How Can We Love Others When We Don’t ‘Feel The Love’

“We love because He first loved us.” 1 John 4:19

As I am writing this on Saturday, my husband just left to take my son to an activity. He asked me if I wanted him to drop off a prescription I’d mentioned I had. I said yes. Then I saw he had a book. “Are you going to Starbucks or something to read?” I asked. “Well, what if I am? Maybe. Is that okay?”

In my head I was thinking, Two hours on a Saturday morning where we could actually have a conversation and you are leaving? While also telling myself, You still aren’t dressed and do you really feel like having a conversation right now? You are barely awake!

My husband could see my rambling thoughts and said, “Okay, I will spell it out. I need go Valentine’s shopping for you, okay?” I said, “Oh, okay. I haven’t gotten anything for you yet either so I need to go out later too.”

Is this love? Yes, it’s one of the many kinds of love. My husband bringing home some medication for me (along with a card and maybe some flowers) is just part of the love people can have in a marriage.

As we celebrate Valentine’s Day tomorrow, some of you will feel loved by those around you. And quite frankly, some of you may not. There may be tears shed–and it won’t be like in the commercials–because someone is giving you diamonds. . . but because someone you cared about didn’t even call.

How can we love others, express joy and compassion, and give others grace when we may not be receiving it ourself? We cannot. Without God’s love, it is completely impossible.

1 John 4:19 says it very bluntly: “We love because He first loved us.” We are only able to love others, give of ourself, risk being disappointed, and show compassion and grace to others because God first loved us.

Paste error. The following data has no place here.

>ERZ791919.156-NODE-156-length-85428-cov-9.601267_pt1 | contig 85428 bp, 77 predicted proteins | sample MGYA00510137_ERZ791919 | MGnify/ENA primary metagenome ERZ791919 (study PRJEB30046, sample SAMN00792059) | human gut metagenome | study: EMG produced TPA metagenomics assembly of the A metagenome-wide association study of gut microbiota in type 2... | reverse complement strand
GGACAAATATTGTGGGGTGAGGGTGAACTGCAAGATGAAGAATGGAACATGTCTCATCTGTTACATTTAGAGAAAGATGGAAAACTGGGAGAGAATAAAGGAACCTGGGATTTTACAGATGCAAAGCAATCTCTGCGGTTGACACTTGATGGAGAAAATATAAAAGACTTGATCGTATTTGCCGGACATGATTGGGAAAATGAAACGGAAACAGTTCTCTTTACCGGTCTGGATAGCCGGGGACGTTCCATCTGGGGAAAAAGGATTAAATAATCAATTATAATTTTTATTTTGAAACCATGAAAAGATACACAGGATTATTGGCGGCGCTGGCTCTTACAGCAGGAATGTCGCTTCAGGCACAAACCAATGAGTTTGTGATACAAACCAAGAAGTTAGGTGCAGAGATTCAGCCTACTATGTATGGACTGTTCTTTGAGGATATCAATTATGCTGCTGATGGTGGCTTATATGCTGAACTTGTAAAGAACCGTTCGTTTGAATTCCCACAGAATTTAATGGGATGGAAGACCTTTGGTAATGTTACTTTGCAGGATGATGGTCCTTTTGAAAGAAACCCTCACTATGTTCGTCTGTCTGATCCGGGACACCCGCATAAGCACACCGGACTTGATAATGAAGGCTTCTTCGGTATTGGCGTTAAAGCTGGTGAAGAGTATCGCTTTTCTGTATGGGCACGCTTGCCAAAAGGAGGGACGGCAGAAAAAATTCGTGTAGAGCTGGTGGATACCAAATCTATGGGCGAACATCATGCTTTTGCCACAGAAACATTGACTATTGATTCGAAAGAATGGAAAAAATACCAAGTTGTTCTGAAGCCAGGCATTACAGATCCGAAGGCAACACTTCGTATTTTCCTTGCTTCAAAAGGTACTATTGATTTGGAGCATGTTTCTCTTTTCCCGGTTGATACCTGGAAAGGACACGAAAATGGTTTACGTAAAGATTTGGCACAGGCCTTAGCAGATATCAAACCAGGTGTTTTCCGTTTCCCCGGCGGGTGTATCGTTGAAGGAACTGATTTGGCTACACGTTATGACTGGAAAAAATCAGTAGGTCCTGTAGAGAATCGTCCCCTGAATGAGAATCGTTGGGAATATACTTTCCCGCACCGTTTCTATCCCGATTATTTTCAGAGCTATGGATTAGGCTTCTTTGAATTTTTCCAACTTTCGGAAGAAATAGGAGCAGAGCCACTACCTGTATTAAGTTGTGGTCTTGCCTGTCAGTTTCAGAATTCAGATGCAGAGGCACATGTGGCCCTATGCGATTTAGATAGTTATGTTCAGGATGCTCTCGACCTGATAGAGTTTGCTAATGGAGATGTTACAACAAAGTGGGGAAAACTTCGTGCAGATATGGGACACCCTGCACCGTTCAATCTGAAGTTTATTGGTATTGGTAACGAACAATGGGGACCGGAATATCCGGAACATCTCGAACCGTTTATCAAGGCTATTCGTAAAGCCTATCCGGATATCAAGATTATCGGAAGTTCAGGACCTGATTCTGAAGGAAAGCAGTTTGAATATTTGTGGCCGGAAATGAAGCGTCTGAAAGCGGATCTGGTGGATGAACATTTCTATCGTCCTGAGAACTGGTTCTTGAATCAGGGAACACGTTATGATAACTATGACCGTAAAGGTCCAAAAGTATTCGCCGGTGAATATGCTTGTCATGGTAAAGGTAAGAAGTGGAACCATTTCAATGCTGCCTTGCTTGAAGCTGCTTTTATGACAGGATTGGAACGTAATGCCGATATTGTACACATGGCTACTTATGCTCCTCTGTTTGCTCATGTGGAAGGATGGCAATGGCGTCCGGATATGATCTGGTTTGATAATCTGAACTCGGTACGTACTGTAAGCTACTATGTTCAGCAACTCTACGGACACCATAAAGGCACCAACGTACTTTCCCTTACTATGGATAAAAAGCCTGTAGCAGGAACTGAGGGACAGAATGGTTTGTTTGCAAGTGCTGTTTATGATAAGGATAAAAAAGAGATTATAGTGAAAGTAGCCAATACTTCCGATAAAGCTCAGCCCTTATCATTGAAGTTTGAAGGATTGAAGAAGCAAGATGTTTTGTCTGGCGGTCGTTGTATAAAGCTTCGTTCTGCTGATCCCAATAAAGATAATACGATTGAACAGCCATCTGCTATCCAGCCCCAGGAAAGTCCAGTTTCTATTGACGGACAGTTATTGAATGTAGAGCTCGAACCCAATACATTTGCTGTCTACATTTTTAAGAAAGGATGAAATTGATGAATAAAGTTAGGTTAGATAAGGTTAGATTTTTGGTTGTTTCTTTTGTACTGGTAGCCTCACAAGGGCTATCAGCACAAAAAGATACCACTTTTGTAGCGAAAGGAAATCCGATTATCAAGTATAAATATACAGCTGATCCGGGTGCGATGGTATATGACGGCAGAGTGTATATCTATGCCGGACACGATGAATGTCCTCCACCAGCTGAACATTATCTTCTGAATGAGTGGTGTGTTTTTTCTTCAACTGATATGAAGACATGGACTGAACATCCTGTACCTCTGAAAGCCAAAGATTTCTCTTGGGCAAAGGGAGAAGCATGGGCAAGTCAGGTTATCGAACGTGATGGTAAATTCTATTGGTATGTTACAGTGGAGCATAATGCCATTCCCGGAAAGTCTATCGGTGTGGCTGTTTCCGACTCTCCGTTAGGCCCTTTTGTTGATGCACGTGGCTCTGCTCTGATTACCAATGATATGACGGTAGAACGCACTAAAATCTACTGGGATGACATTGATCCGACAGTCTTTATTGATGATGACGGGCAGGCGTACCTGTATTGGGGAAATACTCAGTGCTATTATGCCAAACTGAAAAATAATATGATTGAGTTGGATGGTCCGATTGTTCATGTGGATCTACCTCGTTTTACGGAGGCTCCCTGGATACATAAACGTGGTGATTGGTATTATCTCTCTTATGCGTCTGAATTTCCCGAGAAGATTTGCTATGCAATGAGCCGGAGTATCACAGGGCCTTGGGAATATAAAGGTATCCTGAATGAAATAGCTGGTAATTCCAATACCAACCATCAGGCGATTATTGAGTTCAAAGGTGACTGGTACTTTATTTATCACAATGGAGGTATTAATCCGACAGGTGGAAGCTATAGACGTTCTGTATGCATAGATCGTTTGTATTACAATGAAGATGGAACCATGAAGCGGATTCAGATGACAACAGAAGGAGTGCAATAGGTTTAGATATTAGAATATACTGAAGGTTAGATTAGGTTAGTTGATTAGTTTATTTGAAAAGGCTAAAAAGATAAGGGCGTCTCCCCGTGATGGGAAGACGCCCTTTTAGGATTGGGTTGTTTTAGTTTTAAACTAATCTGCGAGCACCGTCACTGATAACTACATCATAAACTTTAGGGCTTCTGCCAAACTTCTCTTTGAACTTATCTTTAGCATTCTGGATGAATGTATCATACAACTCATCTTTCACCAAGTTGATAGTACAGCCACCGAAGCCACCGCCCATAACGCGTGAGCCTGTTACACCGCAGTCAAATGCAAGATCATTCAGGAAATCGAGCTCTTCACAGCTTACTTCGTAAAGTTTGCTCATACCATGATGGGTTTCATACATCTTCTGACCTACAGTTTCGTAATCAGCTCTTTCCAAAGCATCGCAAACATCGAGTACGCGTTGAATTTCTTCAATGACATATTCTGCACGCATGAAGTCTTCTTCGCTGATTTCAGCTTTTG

Spend a moment today writing a note to someone you know needs a Valentine tomorrow. Who would be blessed and surprised to receive an email, an e-greeting, or a phone call from you on Valentine’s Day? Is there someone who will be alone tomorrow? A friend who has lost a spouse? Someone who feels completely unattractive from her illness? Someone who has an ill child whose mailbox is empty of Valentines. B

ecause God first loved us you can love anyone. Just do it.

Prayer: Lord, because You loved me, I can love anyone. Remind me that my circumstances don’t define how much I can love or who I can love. Through Your love the possibilities are endless.

About the Author:
Lisa Copen has lived with rheumatoid arthritis since 1993 and has dealt with daily pain since. But she began Rest Ministries in 1996 out of her experience in order for others to share relationships to bring friendships and a closer walk with God. You can read ways to reach out to the chronically ill in her book “Beyond Casseroles: 505 Ways to Encourage a Chronically Ill Friend.”

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